Recent studies show that, although biochar alone does not boost crop productivity, biochar plus compost or conventional fertilizers makes a big difference. In the February 2007 issue of Plant and Soil, Steiner, along with Cornell University soil scientist Johannes Lehmann and colleagues, demonstrated that use of biochar plus chemical amendments (nitrogen–phosphorus–potassium fertilizer and lime) on average doubled grain yield over four harvests compared with the use of fertilizer alone. In research presented at the April 2008 235th national meeting of the American Chemical Society, Mingxin Guo, an assistant professor of agriculture at Delaware State University, found that biochar plus chemical fertilizer increased growth of winter wheat and several vegetables by 25–50% compared with chemical fertilization alone.

“Depending on the sources, biochar may supply certain amounts of phosphorus and potassium to crops but will supply little nitrogen,” says Guo. “On the other hand, biochar promotes growth of beneficial microbes and helps retain phosphorus and potassium in soil, improving crop utilization efficiency of the nutrients. Nevertheless, biochar fertilization may initially require more nitrogen from external sources since decomposition of biochar carbon will consume available nitrogen in soil.” With the decrease in phosphorus fertilization and increase in nutrient retention, biochar should have positive effects on reducing nutrient runoff losses, according to Guo, who adds, “Since biochar fertilization enhances soil aeration and beneficial microbial activity, it will also inhibit soilborne pathogens but not aboveground pests.”

However, not all biochar performs the same. The importance of biochar’s variable chemical composition was illustrated in studies by Goro Uehara, a professor of soil science at the University of Hawaii, who grew plants both with and without biochar made from macadamia nutshells. He says, “As we added more [biochar], the plants got sicker and sicker.” Uehara’s colleague, University of Hawaii extension specialist Jonathan Deenik, says that when they repeated the experiment with a more highly carbonized version of the nutshell biochar, which contained lower levels of volatile compounds, “preliminary results in a greenhouse study showed that low-volatility [biochar] supplemented with fertilizer outperformed fertilizer alone by 60%, in a statistically significant difference.” This research was presented at the October 2008 annual meeting of the Soil Science Society of America.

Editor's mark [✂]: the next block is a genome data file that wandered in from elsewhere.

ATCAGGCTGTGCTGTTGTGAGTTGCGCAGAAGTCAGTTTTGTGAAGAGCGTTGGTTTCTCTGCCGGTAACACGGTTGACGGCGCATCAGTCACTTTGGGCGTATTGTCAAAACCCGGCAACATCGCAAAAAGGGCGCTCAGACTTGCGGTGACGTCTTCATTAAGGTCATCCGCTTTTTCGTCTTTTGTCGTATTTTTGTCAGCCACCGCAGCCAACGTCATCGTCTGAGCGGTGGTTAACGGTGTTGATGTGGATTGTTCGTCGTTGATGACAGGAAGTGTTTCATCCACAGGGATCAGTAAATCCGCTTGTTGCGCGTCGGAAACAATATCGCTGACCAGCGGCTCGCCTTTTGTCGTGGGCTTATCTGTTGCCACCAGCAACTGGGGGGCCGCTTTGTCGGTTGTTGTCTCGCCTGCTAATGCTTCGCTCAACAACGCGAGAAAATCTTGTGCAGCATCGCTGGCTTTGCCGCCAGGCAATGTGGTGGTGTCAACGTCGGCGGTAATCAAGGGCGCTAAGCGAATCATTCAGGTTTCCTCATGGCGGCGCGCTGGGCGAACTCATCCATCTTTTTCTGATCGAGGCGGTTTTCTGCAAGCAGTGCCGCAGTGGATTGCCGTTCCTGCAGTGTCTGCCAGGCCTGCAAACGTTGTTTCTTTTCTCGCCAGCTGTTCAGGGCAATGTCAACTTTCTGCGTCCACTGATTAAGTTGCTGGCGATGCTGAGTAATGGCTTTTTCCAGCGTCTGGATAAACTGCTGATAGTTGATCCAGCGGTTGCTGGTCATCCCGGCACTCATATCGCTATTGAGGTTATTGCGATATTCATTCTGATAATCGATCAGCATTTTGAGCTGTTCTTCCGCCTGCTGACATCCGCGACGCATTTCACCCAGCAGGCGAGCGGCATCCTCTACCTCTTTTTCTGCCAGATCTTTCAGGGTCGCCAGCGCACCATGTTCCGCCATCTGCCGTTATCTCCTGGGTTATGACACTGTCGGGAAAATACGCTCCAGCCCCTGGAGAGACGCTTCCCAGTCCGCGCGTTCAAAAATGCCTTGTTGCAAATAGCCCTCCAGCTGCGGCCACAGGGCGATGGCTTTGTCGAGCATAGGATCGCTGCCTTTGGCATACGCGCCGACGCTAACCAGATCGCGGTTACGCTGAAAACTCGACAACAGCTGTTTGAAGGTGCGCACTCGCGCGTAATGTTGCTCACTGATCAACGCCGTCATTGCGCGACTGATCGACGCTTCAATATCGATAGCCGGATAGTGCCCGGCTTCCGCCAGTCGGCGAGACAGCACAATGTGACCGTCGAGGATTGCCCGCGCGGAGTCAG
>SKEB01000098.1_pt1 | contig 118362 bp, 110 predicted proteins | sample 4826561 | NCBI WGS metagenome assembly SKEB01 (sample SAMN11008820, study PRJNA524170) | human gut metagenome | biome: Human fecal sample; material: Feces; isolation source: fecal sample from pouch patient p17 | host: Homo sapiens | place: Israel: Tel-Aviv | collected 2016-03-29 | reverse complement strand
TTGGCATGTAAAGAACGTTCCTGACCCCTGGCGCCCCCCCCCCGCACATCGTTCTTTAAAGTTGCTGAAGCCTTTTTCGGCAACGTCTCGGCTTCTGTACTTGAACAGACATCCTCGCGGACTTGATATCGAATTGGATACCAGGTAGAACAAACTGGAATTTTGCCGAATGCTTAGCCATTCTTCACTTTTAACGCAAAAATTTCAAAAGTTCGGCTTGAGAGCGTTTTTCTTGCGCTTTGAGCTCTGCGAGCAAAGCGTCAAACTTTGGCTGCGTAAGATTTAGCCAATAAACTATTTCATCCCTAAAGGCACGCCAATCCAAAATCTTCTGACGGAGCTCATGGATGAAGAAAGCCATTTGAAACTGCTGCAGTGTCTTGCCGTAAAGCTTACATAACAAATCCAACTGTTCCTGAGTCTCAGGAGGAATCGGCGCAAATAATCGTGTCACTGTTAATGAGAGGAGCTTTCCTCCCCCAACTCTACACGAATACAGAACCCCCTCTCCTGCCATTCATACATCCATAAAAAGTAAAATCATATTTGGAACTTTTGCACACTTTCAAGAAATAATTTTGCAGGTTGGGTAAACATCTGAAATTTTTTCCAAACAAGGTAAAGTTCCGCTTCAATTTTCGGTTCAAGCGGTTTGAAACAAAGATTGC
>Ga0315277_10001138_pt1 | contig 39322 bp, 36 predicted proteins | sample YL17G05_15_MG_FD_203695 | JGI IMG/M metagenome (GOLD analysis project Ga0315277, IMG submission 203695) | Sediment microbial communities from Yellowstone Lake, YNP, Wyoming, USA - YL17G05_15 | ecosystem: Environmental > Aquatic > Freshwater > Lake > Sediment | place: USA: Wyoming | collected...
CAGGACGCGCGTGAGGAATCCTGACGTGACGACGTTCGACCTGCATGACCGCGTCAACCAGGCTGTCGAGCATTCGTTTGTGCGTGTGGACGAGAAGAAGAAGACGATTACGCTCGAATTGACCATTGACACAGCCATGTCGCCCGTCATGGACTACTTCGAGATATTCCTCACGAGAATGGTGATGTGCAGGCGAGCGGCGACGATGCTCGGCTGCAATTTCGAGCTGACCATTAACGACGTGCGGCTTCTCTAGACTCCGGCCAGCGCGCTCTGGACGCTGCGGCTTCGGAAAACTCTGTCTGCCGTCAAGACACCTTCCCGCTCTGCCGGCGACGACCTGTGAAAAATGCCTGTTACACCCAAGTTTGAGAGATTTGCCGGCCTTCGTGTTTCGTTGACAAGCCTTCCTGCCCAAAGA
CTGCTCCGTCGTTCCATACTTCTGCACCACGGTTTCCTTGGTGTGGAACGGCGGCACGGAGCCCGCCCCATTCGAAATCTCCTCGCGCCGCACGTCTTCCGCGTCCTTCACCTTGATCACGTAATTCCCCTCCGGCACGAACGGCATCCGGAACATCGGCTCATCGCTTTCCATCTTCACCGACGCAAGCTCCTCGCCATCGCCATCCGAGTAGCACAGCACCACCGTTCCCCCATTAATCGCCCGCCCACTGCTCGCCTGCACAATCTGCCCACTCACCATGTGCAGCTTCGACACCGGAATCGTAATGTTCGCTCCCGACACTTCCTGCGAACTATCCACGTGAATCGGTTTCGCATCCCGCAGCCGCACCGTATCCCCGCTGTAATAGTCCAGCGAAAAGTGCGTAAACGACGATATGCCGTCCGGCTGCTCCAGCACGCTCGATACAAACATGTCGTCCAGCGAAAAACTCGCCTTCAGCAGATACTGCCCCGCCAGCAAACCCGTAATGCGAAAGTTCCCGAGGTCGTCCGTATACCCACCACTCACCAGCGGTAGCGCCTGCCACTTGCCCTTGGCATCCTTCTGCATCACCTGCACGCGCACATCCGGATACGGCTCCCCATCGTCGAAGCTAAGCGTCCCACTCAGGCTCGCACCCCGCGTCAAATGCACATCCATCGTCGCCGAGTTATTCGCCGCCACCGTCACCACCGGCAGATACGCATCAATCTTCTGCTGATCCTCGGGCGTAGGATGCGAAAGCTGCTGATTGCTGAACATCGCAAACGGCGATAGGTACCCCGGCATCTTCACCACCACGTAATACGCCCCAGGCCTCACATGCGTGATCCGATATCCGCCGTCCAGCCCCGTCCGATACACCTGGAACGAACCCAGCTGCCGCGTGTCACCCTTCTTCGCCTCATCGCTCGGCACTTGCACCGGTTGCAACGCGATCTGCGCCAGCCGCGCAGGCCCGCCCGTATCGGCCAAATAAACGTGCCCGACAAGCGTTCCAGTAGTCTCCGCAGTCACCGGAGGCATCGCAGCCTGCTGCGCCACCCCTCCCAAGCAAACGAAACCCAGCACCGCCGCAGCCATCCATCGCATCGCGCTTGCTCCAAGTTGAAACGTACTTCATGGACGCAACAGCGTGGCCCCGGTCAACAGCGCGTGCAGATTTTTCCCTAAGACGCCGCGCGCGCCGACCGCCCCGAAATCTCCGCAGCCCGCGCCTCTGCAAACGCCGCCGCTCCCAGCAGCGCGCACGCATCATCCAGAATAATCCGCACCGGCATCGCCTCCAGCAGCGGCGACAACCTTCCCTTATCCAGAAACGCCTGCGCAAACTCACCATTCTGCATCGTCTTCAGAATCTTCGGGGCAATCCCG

Banking Carbon

Reseachers have come to realize the use of biochar also has phenomenal potential for sequestering carbon in a warming world. The soil already holds 3.3 times as much carbon as the atmosphere, according to a proposal Steiner wrote for submission by the United Nations Convention to Combat Desertification (UNCCD) to the Ad Hoc Working Group on Long-term Cooperative Action at the 1–10 December 2008 United Nations climate conference in Poznan, Poland. However, Steiner wrote, many soils have the capacity to hold probably several hundred billions of tons more.

Plants remove CO2 from the atmosphere through photosynthesis, then store the carbon in their tissues. CO2 is released back into the atmosphere after plant tissues decay or are burned or consumed, and the CO2 is then mineralized. If plant materials are transformed into charcoal, however, the carbon is permanently fixed in a solid form—evidence from Amazonia, where terra preta remains black and productive after several thousand years, suggests that biochar is highly stable. On average, half the biochar carbon is recalcitrant and would persistently remain in soil, according to Guo.

Carbon can also be stored in soil as crop residues or humus (a more stable material formed in soil from decaying organic matter). But soil chemist Jim Amonette of the Department of Energy’s Pacific Northwest National Laboratory points out that crop residues usually oxidize into CO2 and are released into the atmosphere within a couple of years, and the lifetime of carbon in humus is typically less than 25 years.

The calculations for potential carbon storage can be estimated downward from the amount of atmospheric carbon that photosynthesis removes from the air each year; using figures from the Intergovernmental Panel on Climate Change, Amonette estimates that number at 61.5 billion metric tons. He says the best estimates are presented in four scenarios for carbon storage calculated by the nonprofit International Biochar Initiative (IBI), a consortium of scientists and others who advocate for research/development and commercialization of biochar technology. The IBI’s “moderate” scenario assumed that 2.1% of the annual total photosynthesized carbon would be available for conversion to biochar containing 40% of the carbon in the original biomass, and that incorporating this charcoal in the soil would remove half a billion metric tons of carbon from the atmosphere annually. Because the heat and chemical energy released during pyrolysis could replace energy derived from fossil fuels, the IBI calculates the total benefit would be equivalent to removing about 1.2 billion metric tons of carbon from the atmosphere each year. That would offset 29% of today’s net rise in atmospheric carbon, which is estimated at 4.1 billion metric tons, according to the Energy Information Administration.